A team of UCLA engineers has developed a new 3D printing technique and design strategy that enables one-step building of robots.
The new study, which shows how the robots can be constructed and walk, maneuver and jump, was published in Science†
Pioneering 3D printing process
The new technique involves a 3D printing process for engineered multi-function active materials, or ‘metamaterials’. It enables the fabrication of all the mechanical and electronic systems needed to run a robot simultaneously. After the ‘metabo’ has been printed in 3D, it can perform movement, propulsion, sensing and decision making.
The printed material consists of an internal network of sensory, moving and structural elements that move on their own after programming. Because this internal network is brought together in one place, you only need to produce one external part: the small battery to power the robot.
Xiaoyu (Rayne) Zheng is the study’s principal investigator and an associate professor of civil and environmental engineering, as well as mechanical and aerospace engineering at UCLA Samueli School of Engineering.
“We envision that this design and printing methodology of smart robotic materials will help realize a class of autonomous materials that could replace the current complex assembly process for creating a robot,” said Zheng. “With complex movements, multiple modes of detection, and programmable decision-making capabilities, all tightly integrated, it’s akin to a biological system where the nerves, bones and tendons work together to perform controlled movements.”
The team integrated a built-in battery and controller to create fully autonomous 3D-printed robots. Each of the robots is the size of a fingernail, and Zheng says this new method could lead to new designs for biomedical robots. One such biomedical robot could be a swimming robot that autonomously navigates near blood vessels to deliver drugs to target locations in the body.
Another use for the 3D-printed bots is to send them into dangerous environments, such as a collapsed building, where a swarm of them can access tight spaces. These metabots can then assess threat levels and assist in rescue efforts.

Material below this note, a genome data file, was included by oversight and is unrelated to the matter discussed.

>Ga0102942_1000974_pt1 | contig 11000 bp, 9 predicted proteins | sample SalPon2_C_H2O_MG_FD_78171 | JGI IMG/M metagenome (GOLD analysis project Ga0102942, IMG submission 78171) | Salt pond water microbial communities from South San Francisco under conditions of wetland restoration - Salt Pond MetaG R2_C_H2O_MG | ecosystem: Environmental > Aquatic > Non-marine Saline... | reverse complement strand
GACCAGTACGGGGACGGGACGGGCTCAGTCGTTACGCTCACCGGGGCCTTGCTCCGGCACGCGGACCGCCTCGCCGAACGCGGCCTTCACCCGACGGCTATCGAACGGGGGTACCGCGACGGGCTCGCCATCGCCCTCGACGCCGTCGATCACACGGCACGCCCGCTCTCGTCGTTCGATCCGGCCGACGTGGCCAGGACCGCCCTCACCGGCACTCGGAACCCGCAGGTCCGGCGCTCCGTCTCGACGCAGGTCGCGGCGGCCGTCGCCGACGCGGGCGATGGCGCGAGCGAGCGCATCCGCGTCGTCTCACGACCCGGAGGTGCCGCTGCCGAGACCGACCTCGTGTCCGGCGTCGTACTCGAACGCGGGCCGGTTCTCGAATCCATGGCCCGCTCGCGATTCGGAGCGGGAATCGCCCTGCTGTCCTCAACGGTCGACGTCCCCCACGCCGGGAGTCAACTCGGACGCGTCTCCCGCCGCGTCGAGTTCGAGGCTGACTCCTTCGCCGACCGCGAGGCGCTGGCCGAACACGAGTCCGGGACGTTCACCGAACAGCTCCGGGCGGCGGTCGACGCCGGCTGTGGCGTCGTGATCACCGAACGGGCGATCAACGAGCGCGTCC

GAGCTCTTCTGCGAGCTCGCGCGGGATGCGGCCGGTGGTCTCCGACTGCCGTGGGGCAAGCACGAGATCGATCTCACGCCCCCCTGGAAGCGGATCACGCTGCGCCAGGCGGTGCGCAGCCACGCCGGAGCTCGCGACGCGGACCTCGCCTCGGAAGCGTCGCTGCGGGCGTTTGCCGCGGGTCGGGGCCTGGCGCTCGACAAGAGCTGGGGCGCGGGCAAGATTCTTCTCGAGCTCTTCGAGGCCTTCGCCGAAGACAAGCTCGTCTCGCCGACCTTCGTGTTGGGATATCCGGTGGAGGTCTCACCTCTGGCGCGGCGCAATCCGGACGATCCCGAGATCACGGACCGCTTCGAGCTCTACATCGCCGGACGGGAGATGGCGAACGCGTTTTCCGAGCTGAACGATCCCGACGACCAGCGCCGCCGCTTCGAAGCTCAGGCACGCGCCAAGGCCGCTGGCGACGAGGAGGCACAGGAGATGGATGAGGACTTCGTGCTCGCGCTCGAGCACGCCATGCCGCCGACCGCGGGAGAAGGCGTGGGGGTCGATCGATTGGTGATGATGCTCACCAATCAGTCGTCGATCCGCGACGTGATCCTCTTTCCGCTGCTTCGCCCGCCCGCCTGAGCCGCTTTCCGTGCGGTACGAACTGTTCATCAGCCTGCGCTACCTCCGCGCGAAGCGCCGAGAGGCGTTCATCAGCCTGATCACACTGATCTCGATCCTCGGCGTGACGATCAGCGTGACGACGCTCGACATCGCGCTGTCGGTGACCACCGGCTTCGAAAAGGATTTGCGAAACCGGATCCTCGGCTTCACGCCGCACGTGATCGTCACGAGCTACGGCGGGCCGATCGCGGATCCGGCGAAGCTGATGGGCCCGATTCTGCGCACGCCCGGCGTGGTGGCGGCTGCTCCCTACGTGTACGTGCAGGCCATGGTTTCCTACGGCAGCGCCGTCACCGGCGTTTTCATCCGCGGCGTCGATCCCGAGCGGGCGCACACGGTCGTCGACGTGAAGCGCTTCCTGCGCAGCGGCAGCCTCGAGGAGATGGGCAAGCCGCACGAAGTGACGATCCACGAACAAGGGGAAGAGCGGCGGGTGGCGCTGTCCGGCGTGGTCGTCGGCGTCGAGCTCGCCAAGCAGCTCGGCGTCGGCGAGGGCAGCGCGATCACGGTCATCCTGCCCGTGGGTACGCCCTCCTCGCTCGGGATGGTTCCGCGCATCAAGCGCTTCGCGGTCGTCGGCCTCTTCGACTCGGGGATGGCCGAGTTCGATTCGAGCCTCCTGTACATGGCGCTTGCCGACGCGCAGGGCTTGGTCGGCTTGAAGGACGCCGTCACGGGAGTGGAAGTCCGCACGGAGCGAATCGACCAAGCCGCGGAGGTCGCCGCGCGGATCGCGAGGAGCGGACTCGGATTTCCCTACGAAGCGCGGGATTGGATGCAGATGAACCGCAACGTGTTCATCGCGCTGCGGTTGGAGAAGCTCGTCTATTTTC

This is a major breakthrough in robotics as most of today’s robots require a series of complex manufacturing steps to build them. This process results in heavier, bulkier and weaker robots.
To develop the new method, the team relied on a class of complicated lattice materials that change shape and direction in response to an electric field. They can also create an electrical charge as a result of physical forces.
Developing new robotic materials
The robotic materials developed by the team are only the size of a penny and consist of structural elements that help them bend, twist, expand, contract or rotate at high speeds.
In addition, the team has released a methodology that can be used to design the robotic materials, allowing users to create their own models.
Hauchen Cui is the lead author of the study and a UCLA postdoctoral scientist in Zheng’s Additive Manufacturing and Metamaterials Lab.
“This allows controls to be precisely arranged throughout the robot for fast, complex and elaborate movements on different types of terrain,” Cui said. “The two-way piezoelectric effect also allows the robotic materials to sense their own twists, detect obstacles through echoes and ultrasonic emissions, and respond to external stimuli through a feedback control loop that determines how the robots move, how fast they move, and toward what target.” they move.”
The team used the method to build three different metabots that demonstrated different capabilities:
- Metabo that navigates around S-shaped corners and randomly placed obstacles
- Metabo bot that can escape from contact impact
- Metabot walking over rough terrain and making small jumps
This new 3D printing technique will play a major role in the field of robotics, making the construction of such robots much more efficient.
This groundbreaking research also included graduate students authors Desheng Yao, Ryan Hensleigh, Zhenpeng Xu, and Haotian Lu; Ariel Calderon, a postdoctoral researcher; Zhen Wang, development engineer; Sheyda Davaria, a research associate at Virginia Tech; Patrick Mercier, associate professor of electrical and computer engineering at UC San Diego; and Pablo Tarazaga, professor of mechanical engineering at Texas A&M University.